As the cost of higher education increases significantly and without fail each year, it is undoubtedly time to make big changes in America’s colleges and universities to help remedy, and hopefully eventually eliminate, this monetary problem.  Fortunately, I have devised the perfect solution to fix this growing epidemic.

Let’s use Bucknell University in Lewisburg, Pennsylvania as an example.  The biggest issue at this prestigious establishment is the huge number of faculty and staff who are employed there.  With more than 50 majors and 65 minors, Bucknell has an innumerable amount of professors currently working in the various departments.  In addition to all of these qualified professors, Bucknell employs hundreds of staff members working in the finance office, the registrar’s office, dining services, on the athletic field, etc.  While there is no doubt that each of these functions needs to be accomplished for the business that is Bucknell to run successfully, Bucknell is simply paying too many salaries.

Here is what we need to do: eliminate the extra staff members working at Bucknell so that only the professors remain.  Who will do all of the administrative, dining and coaching duties?  The professors, of course!  Fortunately, most professors only teach one or two courses, leaving the rest of their day open for other activities.  I propose that professors in colleges and universities across the country use this free time in their days to take on the duties of the staff members at each respective school so that tuition prices will fall from the exorbitant levels that they currently are stationed.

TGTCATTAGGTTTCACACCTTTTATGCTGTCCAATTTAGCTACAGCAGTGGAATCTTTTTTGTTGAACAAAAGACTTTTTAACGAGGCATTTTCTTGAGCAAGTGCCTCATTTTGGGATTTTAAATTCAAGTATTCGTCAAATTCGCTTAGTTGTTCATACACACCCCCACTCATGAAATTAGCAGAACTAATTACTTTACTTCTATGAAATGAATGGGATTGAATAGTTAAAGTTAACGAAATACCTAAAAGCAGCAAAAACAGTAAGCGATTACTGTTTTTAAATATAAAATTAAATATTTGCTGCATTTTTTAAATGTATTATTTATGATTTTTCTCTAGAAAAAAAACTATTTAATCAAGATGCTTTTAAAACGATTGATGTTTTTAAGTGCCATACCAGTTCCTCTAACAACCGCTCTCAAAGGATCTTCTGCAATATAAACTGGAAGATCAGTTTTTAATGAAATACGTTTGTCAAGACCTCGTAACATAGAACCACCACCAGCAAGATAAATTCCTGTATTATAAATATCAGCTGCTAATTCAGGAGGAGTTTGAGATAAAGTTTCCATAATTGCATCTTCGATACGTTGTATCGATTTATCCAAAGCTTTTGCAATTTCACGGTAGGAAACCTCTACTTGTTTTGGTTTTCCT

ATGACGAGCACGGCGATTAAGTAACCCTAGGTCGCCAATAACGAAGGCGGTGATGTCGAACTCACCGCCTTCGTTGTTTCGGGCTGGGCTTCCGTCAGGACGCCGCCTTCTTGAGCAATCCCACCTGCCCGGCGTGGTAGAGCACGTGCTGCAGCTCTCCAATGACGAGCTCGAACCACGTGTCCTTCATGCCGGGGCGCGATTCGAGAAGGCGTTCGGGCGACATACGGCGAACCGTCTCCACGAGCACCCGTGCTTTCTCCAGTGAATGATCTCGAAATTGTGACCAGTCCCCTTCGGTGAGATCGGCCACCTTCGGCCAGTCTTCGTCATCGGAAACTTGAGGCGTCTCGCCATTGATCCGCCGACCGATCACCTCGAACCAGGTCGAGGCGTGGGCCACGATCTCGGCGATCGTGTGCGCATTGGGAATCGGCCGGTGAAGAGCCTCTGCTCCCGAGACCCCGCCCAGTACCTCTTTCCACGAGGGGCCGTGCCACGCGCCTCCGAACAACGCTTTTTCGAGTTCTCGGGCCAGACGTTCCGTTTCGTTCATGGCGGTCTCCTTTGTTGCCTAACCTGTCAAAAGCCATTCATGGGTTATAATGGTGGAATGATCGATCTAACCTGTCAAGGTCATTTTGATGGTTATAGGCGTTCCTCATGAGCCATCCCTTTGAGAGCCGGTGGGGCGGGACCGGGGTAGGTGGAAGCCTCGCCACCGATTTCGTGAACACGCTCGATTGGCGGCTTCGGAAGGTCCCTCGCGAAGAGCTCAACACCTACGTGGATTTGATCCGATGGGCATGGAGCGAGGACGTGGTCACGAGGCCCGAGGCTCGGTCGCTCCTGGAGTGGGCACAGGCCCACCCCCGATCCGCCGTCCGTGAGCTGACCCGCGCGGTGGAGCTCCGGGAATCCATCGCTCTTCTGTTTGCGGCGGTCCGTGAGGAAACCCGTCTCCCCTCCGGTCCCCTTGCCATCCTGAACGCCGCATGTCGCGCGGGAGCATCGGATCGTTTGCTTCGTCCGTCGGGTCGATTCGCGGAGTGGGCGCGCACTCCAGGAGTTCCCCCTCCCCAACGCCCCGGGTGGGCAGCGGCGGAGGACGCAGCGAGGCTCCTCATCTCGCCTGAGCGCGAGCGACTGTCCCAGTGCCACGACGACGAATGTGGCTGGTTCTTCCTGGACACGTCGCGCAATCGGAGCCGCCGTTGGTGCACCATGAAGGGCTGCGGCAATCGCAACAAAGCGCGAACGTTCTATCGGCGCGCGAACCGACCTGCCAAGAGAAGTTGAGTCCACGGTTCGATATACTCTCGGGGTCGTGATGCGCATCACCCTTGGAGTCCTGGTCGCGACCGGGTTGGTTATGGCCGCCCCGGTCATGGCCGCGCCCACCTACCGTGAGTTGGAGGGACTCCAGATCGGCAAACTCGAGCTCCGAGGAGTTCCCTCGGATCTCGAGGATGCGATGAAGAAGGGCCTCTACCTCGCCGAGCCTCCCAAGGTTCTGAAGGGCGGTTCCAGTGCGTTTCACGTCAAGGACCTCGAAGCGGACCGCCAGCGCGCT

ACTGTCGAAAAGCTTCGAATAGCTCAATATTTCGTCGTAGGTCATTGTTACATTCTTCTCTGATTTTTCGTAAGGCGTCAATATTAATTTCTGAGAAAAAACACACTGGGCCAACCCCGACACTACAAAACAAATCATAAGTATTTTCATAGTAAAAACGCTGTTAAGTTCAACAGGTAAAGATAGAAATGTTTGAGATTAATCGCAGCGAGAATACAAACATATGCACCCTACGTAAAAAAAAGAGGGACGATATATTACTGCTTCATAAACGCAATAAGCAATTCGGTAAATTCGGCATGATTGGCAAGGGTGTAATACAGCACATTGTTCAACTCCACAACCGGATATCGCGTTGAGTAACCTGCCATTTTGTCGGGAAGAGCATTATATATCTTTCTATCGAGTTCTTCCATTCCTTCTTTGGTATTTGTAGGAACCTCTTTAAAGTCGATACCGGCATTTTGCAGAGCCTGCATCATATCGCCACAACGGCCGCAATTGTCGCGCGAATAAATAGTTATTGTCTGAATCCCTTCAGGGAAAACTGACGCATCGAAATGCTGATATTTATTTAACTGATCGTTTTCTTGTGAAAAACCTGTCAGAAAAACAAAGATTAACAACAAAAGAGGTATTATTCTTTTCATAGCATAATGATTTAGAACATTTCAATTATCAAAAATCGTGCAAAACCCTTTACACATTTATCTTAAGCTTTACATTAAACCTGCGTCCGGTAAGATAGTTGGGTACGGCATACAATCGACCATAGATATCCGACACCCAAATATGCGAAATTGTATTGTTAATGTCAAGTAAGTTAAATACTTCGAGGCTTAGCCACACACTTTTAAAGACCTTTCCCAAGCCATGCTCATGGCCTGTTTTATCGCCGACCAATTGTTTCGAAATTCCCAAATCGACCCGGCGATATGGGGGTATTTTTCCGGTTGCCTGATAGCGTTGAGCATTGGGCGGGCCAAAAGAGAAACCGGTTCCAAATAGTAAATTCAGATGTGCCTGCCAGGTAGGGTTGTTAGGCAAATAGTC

While professors will be able to apply to the positions of their choice, professors from certain departments will fit naturally into certain positions.  For example, the management and accounting professors will obviously fill the finance positions as well as the positions that require a strong business background.  Engineering professors know how to build and fix things, so naturally will fit into custodial and facilities roles.  From the various science departments we can fill the health and dining positions: chemistry professors teach students about what will result from mixing certain substances, so they will make delicious food as chefs, cooks, and food service providers; who would be better doctors at health services than biology professors?  Psychology professors have the perfect skill set to deal with athletes and lead to domination and championship wins on the sports courts and fields.  While a set of professors are teaching their classes during the day, the ones who are not teaching will be working in other areas, making the school run like a well-oiled machine!

In conclusion, colleges and universities should not be wasting money on unnecessary staff members, when there are hundreds of perfectly capable and intelligent professors who will fill the positions and run the school without struggle.  Each professor has a skill set that can be easily applied to each of the staff positions… and more importantly, they have the time!  And what more economical use of their time could there be than further contributing to their places of employment?


5 responses »

  1. Mike says:

    I think this is a good idea. Having the professors teach and also work in a staff position would attract those who actually want to teach for the right reasons. It isn’t helpful to have professors who’s passion is in their own research and then use the professor title to obtain funding and resources to support their research. Don’t get me wrong, research from these professionals are beneficial to society, but not when it provides students with mediocre teaching because it is something the “professor” sees as a job instead of a passion. Having them interact with students outside of the classroom would help develop deeper connection with the students, giving the professors more reasons to help guide them to success. This idea would change the professor’s focus on their research, or whatever else they do outside the classroom, to concentrate solely on the progress of the students’ overall education.